Congressman Ron Estes, R-Kansas, announced Thursday night that he has “numerous questions” about chemical and biological tests the Department of Homeland Security wants to conduct just across the state line in Oklahoma.
Homeland Security officials plan to execute a “low level outdoor release” of inert chemical and biological simulant materials at the old Chilocco Indian School campus north of Newkirk, Okla., after the first of the year and again next summer.
The campus is near the Kansas/Oklahoma border, about 6 miles south of Arkansas City and about 55 miles southeast of Wichita. Wind typically blows out of the south, which could carry airborne particles into Kansas.
Part of the test is to determine how much protection people would receive from being inside a house or an apartment if biological agents are used in a terrorist attack, according to a statement on the Homeland Security web site.
The tests are set for next year in January and February, when humidity is low, and again in June and July, when humidity is high.
“I have numerous questions regarding this proposed test,” Estes said. “While it’s important for our federal agencies to test their abilities in response to threats, we need to be one hundred percent certain this test is safe for the residents of south central Kansas.”
“This is the first time the city has been made aware of any testing to occur at Chilocco,” the statement said. “Inert means chemically inactive, which means by definition there should be no risk to the citizens. However, we are looking into the situation to gather more information for our citizens and their safety.”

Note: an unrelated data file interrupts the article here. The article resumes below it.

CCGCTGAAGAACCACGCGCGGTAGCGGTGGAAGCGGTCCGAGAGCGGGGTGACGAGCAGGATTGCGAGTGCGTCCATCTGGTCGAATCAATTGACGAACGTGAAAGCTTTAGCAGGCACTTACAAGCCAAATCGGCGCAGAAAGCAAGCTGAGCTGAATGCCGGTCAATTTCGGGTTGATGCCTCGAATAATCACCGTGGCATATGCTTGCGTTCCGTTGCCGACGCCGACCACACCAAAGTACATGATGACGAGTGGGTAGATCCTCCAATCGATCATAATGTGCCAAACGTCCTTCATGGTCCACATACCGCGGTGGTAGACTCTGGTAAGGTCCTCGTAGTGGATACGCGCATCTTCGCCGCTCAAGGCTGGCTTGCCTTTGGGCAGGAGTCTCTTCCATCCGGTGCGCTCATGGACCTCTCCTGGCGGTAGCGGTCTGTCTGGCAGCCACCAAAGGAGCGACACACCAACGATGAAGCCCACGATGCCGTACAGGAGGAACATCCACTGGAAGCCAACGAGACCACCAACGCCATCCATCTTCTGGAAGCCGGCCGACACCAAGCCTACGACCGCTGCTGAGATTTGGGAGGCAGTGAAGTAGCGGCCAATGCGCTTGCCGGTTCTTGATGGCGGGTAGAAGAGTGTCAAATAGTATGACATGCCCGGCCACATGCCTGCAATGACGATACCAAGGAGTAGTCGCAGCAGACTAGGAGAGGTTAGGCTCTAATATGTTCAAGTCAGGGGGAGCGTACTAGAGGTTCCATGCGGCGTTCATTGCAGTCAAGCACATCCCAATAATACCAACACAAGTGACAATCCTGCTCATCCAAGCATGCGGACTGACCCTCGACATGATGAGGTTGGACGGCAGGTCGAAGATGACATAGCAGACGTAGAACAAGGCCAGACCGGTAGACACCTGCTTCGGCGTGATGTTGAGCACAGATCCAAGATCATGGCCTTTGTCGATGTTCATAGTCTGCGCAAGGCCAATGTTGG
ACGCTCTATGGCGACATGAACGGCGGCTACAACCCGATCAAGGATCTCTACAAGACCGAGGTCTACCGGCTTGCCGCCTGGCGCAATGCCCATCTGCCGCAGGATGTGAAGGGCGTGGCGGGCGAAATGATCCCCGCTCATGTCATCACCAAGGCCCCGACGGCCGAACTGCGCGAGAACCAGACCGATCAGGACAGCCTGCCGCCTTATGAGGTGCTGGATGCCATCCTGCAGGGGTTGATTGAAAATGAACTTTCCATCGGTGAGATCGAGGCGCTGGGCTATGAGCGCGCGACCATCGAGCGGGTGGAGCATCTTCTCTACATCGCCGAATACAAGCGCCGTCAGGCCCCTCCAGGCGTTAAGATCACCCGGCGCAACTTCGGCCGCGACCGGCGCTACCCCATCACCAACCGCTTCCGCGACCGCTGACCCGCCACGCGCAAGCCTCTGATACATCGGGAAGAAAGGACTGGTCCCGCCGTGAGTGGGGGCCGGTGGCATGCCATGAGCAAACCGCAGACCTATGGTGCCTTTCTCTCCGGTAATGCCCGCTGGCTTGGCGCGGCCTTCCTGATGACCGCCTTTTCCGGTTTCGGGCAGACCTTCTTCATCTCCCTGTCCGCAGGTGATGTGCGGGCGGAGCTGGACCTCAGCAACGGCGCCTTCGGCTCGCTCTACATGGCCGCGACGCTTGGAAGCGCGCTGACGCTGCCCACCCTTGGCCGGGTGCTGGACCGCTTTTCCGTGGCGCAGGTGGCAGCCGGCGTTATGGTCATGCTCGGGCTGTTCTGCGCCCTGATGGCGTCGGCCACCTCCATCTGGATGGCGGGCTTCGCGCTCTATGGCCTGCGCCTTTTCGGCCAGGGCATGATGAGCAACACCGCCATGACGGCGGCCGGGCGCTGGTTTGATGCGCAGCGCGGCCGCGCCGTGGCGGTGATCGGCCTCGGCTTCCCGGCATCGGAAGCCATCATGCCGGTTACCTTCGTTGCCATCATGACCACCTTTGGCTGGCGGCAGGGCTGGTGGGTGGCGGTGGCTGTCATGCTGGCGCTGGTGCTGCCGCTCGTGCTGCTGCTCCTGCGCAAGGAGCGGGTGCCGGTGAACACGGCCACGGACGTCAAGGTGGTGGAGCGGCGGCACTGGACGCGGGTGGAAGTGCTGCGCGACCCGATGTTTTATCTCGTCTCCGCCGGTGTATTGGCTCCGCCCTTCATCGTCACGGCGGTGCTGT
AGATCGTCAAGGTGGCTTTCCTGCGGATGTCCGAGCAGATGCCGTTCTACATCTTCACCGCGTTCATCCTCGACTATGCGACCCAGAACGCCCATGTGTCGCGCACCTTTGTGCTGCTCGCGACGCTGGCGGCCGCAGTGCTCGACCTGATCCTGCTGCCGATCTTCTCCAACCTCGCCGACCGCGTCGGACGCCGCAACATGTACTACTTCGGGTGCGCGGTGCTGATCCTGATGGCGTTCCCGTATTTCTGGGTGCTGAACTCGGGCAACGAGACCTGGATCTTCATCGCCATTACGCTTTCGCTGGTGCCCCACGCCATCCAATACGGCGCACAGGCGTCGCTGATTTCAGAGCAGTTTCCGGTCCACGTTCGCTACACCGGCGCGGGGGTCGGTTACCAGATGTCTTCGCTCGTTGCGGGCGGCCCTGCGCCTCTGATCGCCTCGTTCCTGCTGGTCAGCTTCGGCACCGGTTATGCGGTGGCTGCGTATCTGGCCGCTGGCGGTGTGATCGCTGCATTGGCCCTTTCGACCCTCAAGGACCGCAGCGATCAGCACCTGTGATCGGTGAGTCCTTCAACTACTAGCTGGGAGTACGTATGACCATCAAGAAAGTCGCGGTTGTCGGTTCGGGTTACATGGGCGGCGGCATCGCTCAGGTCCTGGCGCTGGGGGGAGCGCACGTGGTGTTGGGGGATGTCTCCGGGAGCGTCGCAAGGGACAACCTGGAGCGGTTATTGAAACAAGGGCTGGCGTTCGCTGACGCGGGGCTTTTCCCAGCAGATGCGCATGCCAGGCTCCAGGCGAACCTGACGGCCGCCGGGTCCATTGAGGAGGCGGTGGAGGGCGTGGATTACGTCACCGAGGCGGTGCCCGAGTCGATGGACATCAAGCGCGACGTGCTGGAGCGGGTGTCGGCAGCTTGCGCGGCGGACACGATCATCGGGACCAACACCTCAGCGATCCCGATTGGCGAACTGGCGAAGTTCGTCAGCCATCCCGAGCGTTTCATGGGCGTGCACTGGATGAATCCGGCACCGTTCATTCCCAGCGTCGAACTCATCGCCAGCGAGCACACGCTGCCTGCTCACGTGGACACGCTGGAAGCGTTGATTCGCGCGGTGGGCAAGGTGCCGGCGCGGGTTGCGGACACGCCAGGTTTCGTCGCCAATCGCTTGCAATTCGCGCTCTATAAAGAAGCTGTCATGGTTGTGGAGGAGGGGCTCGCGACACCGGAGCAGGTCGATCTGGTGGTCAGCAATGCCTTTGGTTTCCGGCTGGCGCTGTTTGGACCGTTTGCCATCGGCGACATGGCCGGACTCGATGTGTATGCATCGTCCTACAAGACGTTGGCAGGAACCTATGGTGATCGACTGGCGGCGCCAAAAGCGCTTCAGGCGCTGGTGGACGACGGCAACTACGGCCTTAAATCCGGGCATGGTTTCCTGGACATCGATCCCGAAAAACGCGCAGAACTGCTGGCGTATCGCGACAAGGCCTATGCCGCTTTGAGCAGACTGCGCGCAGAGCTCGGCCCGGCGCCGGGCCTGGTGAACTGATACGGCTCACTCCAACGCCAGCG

The Federal Government plans to release titanium dioxide, as part of the particle test. Which it describes as, “a white odorless powder that is chemically insoluble in water, nonreactive, nonflammable and non hazardous.”
Titanium dioxide (TiO2) is a naturally occurring mineral used as a bright white pigment for paint, in the food industry as a coloring, in sunscreens and cosmetics, and in other industrial uses. After processing, it is exists as white, powdery solid. Titanium dioxide has excellent ultraviolet (UV) resistant qualities and acts as a UV absorbent.
In the pharmaceutical industry, titanium dioxide is used in most sunscreens to block UVA and UVB rays, similar to zinc oxide. It is also commonly used as pigment for pharmaceutical products such as gelatin capsules, tablet coatings and syrups. In the cosmetics industry, it is used in toothpaste, lipsticks, creams, ointments and powders. It can be used as an opacifier to make pigments opaque.
Recent studies suggest titanium dioxide nanoparticles may be toxic, although further research is needed
They also pan to release Urea Powder mixed with a CL Fluorescent Brightener.
For the biological portion of the test, it plans to release genetic barcoded spores of a biological insecticide known as native Btk, which is sold under the trade name of Dipel. Dipel is not considered a hazard by the Environmental Protection Agency when handled appropriately, according to the assessment.
Dipel Dust contains Bacillus Thuringiensis, BT, a biological insecticide used for dusting Tomato Hornworms, Looper, caterpillars, worms that feed on and damage fruit, vegetable and flowers.
People have 30 days to submit comments on the environmental assessment to Homeland Security about the proposed tests by email at [email protected] or by mail to the Department of Homeland Security:
S&T CBD Mail Stop 0201
Washington, DC 20528-0201
The deadline for comments is Dec. 8. Chilocco was one of five boarding schools authorized by Congress in 1882 for Native American children not on reservations. Haskell Indian Nations University in Lawrence is another. The 8,000-acre Chilocco Indian Agriculture School opened in 1884 and remained in operation until 1980.
The school is owned by the Council of Confederated Chilocco Tribes which include the Kaw Nation, the Otoe-Missouria Tribe, the Pawnee Nation, the Ponca Nation, and the Tonkawa Tribe.